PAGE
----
L: The Leeway Foundation gave me a grant as part of their Art and Change program in 2010, where I did a series of photos and interviews of the women in my family who either immigrated to the U.S., or were born here and whose parents were immigrants. It was a great opportunity and gift for me to learn more about my family history and to get an intergenerational perspective on how cultural identity develops and is preserved (or rejected), depending on the individual. When I became a Leeway grantee again in 2012, it gave me a chance to extend this practice of storytelling and documentary photography to women from other countries, and as I suspected, there were definitely some parallels with what the women in my family experienced. We’re lucky in the sense that Philadelphia is a terrific city for visual art, especially for art that has social justice issues at its core. So if you’re interested in this form of community art, the natural step is to apply for a grant award from the Leeway Foundation, who does a great job of supporting this work. Installing the exhibit at the Welcoming Center for New Pennsylvanians also had different implications for my desired outcome, which was for as many people as possible who could identify with or support the immigrant experience to see the show. The Welcoming Center focuses on providing employment opportunities for immigrants new to Philadelphia, so it was the ideal home for the project and opening reception, which had a diverse crowd of immigrants, artists, social justice advocates, kids, and random people who heard about the exhibit. Things would have turned out differently if I went the route of trying to install a show based on immigrant experiences in a traditional gallery space – people who don’t typically circulate in Philly’s gallery scene may not have been as inclined to attend the reception or see the photographs, which would have been unfortunate.
B: What were your feelings on this subject before you began the project? Do you have a different feeling now?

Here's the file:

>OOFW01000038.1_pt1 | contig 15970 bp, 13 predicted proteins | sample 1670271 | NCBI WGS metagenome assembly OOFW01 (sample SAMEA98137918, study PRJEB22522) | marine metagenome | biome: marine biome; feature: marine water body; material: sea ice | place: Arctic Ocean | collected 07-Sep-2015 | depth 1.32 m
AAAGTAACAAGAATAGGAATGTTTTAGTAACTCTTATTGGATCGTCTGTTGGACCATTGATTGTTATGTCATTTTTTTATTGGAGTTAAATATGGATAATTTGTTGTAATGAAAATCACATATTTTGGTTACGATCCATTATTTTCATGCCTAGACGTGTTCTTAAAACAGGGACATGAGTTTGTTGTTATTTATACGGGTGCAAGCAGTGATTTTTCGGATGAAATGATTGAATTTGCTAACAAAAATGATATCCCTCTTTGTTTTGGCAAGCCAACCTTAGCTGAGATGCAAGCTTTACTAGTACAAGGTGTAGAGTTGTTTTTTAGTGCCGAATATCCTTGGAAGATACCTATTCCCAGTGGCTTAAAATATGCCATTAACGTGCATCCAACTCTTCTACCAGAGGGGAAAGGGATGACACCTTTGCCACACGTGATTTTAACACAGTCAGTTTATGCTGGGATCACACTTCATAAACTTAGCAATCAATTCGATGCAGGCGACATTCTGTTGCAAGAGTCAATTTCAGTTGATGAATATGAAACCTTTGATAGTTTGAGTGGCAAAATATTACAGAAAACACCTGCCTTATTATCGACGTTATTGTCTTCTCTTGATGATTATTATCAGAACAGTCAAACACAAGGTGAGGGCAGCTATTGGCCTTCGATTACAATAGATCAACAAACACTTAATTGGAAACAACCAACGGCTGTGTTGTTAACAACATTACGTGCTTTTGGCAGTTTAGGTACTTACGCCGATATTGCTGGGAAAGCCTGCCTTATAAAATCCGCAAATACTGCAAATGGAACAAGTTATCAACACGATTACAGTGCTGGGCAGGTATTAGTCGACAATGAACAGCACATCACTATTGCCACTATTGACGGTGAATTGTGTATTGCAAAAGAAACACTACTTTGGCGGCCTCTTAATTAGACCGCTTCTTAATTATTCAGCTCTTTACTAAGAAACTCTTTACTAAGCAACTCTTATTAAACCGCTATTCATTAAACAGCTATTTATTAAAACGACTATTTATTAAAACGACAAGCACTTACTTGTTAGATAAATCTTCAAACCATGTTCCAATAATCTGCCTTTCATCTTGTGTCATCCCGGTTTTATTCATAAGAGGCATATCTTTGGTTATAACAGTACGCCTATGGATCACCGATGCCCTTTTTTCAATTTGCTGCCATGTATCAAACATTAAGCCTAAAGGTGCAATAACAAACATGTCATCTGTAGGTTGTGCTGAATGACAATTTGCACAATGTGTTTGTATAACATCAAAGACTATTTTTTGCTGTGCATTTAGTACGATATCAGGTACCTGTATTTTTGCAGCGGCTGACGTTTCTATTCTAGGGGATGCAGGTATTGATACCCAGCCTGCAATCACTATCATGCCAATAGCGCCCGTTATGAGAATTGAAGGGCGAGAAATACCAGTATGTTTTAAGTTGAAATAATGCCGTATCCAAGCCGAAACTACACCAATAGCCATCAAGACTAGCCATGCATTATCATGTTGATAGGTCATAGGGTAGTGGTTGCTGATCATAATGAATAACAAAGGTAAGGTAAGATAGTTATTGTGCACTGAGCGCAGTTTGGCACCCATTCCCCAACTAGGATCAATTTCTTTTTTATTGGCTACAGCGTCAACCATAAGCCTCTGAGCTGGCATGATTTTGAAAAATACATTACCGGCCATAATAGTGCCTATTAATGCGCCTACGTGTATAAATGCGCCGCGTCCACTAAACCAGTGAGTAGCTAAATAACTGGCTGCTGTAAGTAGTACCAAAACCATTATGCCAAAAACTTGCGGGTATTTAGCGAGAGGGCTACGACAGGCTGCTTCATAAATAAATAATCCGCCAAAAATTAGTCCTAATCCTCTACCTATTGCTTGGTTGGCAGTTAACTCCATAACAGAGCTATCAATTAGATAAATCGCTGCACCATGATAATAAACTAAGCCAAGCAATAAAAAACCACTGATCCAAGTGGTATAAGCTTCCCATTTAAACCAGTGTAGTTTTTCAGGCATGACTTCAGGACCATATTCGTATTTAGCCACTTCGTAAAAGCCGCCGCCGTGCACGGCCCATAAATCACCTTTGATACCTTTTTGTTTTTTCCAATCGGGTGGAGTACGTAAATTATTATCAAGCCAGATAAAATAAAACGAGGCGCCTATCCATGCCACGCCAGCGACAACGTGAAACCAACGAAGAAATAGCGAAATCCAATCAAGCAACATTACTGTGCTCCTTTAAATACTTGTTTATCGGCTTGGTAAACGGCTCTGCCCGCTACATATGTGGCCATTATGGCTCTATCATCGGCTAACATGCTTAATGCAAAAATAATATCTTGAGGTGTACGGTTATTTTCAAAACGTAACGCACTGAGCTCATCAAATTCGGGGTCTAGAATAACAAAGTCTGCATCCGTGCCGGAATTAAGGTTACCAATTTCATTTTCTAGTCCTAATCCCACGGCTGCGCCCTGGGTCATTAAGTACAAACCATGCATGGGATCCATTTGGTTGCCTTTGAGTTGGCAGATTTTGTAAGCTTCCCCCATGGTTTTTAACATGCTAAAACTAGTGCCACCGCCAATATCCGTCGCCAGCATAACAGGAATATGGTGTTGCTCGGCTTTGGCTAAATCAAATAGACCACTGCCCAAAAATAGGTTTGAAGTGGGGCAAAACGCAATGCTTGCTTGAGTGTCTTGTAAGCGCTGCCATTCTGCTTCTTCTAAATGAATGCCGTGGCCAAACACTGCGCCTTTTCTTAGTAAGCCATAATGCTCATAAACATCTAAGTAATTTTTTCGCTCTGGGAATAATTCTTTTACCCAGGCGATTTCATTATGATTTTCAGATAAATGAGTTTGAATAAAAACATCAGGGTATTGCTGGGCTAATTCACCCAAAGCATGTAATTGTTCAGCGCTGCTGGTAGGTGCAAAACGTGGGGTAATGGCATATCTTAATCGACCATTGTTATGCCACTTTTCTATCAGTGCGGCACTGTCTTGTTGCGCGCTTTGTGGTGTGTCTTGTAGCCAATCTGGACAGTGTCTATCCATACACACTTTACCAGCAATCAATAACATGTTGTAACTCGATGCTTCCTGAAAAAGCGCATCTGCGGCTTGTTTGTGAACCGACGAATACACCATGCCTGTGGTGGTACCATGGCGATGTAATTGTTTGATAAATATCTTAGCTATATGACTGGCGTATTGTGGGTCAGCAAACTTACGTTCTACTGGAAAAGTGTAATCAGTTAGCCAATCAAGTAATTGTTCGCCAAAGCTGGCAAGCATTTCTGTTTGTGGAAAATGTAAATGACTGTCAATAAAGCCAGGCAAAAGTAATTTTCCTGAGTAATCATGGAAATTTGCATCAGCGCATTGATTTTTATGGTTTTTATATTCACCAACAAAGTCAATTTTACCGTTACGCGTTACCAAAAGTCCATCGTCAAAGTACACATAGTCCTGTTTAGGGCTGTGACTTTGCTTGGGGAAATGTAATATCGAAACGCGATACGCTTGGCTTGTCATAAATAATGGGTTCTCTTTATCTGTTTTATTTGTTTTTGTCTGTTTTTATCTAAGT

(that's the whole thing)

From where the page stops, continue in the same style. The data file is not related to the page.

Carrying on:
L: Knowing that every woman’s experience and culture is unique, I wasn’t looking to homogenize people’s stories – but I wanted to demonstrate universally that yes, for a lot of people, it’s a really hard thing to leave your home country, your family and loved ones, and to go somewhere else where you have to learn the language, cultural nuances, adjust to the food and weather, and basically assimilate. I’ve never done this before, and the thought of uprooting myself is unsettling, so I admire anyone who has the courage to do so. When you hear that someone’s from a different country, you don’t think much about it but for me, it’s always such a loaded concept – what brought you to live in another country? Do you miss your kids? How often do you see your family? Do you have friends here? The women I got to know were coming from different situations, where their home country had high rates of unemployment, or was going through some sort of political strife, or lacked educational options. Despite all of that, it doesn’t make coming to the U.S. any easier, even if you’re leaving a dire or life-threatening situation in your home country. My feelings about the subject matter of the project didn’t shift dramatically, but what I was struck by was how technology has made staying in touch with loved ones so much easier, compared to when my mom and her family came to the U.S.